RT Length: 10.6 miles
Elevation Gain: 5200’
Hiking/climbing over the next few weeks are going to be tricky since I’m taking my survival troop camping on the weekends (which is always a blast!!!). Today I needed to be back home by noon so I got out my spreadsheet to look for a hike that was: 3 hours or less driving distance, around 10 miles of hiking, and didn’t require much route finding (because I didn’t have time for that today).
I love spreadsheets! They take some initial time to set up but make narrowing down this kind of information so much easier. After finding 4 different Centennials that met my criteria (it’s great having so many options open!) the one with the ‘best’ weather was Hope Mountain A: 50% chance of rain from 3am-9am with 40% chance of thunderstorms after 9am. I liked those numbers, I’d just need to pack extra rain gear.
I made it to the 2WD trailhead at 3:15am. The road is in excellent condition with great signs. There was only one other vehicle in the parking lot when I arrived (and it was still there when I left). The parking area could comfortably hold about 10 vehicles.
The trail was indeed excellent: no route finding necessary until I made it to the Hope Saddle. There weren’t many signs, but they weren’t really needed either.
The beginning of the trail began with solid elevation gain that never quit. It was a nice steady climb through heavily wooded areas of aspens, and after Sheep Gulch switching to small pines and then quickly to alpine tundra. It was a perfect night to see wildlife, yet I didn’t see any tracks so I didn’t expect to see any animals (I didn’t).
As soon as I hit an elevation of 12000’ the switchbacks began. These weren’t the kind of switchbacks that wear you out, but instead the kind that make the hike more enjoyable as they weave up the mountainside.
The hike this far had a lot of elevation gain, but the gain had been steady and hadn’t tired me out. I made it to Hope Pass and thought to myself it was still way too dark. I must have been hiking faster than I’d anticipated. I looked at my watch: Yep, it was only 4:30am. I’d hiked 3 miles with 2700’ of elevation gain in an hour. I was going to need to slow down if I wanted to get pictures from the summit. At the Hope Pass saddle between Hope Mountain A and Quail Mountain there was a cairn with prayer flags.
I couldn’t see Hope Mountain because it was still dark out, but I knew once I made it to the pass to turn left and head up the first ridge. The route was supposed to be easy to figure out and visible from the top of this first ridge, but since it was still too dark to see I couldn’t tell. There was no route from the pass to the summit: no dirt path and certainly no cairns. My flashlight kept going in and out (I need a new one) which was a little frustrating but I’d needed to slow down anyway, so spending time hitting it against a rock to re-light it every time it went out seemed like time well spent.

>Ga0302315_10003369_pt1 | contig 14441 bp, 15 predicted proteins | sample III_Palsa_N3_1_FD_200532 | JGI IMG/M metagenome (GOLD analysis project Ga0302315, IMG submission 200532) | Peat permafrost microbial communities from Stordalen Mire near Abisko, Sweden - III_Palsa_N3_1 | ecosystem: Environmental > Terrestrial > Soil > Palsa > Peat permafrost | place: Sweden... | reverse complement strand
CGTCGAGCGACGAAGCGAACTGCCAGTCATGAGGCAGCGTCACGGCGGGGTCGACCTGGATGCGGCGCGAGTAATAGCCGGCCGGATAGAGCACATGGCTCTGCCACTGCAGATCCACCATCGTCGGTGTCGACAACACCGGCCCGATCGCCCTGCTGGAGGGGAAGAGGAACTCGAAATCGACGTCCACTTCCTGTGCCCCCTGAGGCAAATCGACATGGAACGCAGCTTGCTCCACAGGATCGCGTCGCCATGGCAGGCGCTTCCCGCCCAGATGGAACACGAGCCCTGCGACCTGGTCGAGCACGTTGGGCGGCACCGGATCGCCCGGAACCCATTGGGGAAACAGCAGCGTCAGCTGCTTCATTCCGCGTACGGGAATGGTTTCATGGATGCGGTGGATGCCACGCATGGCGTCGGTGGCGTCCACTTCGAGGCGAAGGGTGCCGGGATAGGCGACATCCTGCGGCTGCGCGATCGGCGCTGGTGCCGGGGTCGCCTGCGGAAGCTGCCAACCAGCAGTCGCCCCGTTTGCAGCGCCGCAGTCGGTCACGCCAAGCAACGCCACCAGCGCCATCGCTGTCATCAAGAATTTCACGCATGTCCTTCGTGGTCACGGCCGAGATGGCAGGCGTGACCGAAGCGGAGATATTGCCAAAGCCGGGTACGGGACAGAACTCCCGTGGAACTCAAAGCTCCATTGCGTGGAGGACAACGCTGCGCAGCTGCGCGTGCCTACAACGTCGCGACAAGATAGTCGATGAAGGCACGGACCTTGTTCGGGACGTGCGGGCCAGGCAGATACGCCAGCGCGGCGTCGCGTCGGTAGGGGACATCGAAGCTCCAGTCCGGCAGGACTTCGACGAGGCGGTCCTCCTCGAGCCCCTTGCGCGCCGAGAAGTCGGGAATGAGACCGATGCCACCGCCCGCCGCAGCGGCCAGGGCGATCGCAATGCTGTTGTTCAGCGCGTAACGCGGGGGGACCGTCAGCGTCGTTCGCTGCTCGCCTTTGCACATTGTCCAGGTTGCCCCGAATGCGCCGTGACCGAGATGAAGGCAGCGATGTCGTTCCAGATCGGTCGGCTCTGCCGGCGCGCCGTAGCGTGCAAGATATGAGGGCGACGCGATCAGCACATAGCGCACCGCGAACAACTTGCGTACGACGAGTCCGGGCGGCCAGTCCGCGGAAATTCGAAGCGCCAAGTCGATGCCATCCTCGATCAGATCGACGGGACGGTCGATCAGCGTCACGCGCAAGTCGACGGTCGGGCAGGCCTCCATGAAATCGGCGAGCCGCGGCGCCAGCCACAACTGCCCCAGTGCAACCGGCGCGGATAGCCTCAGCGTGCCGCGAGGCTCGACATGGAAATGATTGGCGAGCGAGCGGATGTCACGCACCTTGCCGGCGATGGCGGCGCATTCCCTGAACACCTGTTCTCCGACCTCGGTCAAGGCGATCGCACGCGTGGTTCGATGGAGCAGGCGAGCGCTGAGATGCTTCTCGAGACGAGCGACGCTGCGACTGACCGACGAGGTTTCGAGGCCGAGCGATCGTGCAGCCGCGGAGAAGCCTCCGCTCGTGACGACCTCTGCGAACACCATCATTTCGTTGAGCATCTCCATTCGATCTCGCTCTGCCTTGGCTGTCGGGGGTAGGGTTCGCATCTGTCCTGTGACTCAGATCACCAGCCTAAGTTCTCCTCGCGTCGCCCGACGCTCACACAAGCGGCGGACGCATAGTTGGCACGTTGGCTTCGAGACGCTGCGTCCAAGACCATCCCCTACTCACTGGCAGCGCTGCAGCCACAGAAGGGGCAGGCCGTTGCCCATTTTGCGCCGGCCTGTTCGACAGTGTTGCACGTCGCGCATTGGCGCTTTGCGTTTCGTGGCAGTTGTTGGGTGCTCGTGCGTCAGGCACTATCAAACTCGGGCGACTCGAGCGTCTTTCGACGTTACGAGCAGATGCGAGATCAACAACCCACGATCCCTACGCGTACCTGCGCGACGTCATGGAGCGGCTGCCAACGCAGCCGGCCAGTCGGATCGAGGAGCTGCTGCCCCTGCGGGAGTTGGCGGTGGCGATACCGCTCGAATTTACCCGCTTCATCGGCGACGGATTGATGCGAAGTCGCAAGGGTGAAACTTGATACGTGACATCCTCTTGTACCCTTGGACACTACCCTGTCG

Here’s the route I took:
That ridge was FUN!!! This is rated as a 2D hike, and I hadn’t brought a helmet, but it would have been nice, especially if others had been on the mountain as well. The ridge had some exposure and would be a great training hike for someone to take before tackling some of those class 3 14ers. I hiked the entire ridge in the dark, so my advice to someone doing the same is to stick to the ridge, and if you must leave the ridge go to the left.
The ridge took me about an hour to climb, which gave me lots of time to think. My mind drifted to 14er firsts. I know some people don’t appreciate the idea of any more “firsts”, but I think they’re fun and encourage people to get outside, and while I don’t plan on attempting any, there are a few I’d like to see: The first person to summit them all in the dark, the first person to spend the night on every summit (has this been attempted/done?) and my favorite, the first to stand on every summit without actually hiking (I’m thinking this one would involve a helicopter, rope, and tons of money). In any event, the topic took up my mind as I climbed the ridge. Here’s a look up and back from halfway up the ridge. To the left is Hope Mountain A, and the right is Quail Mountain.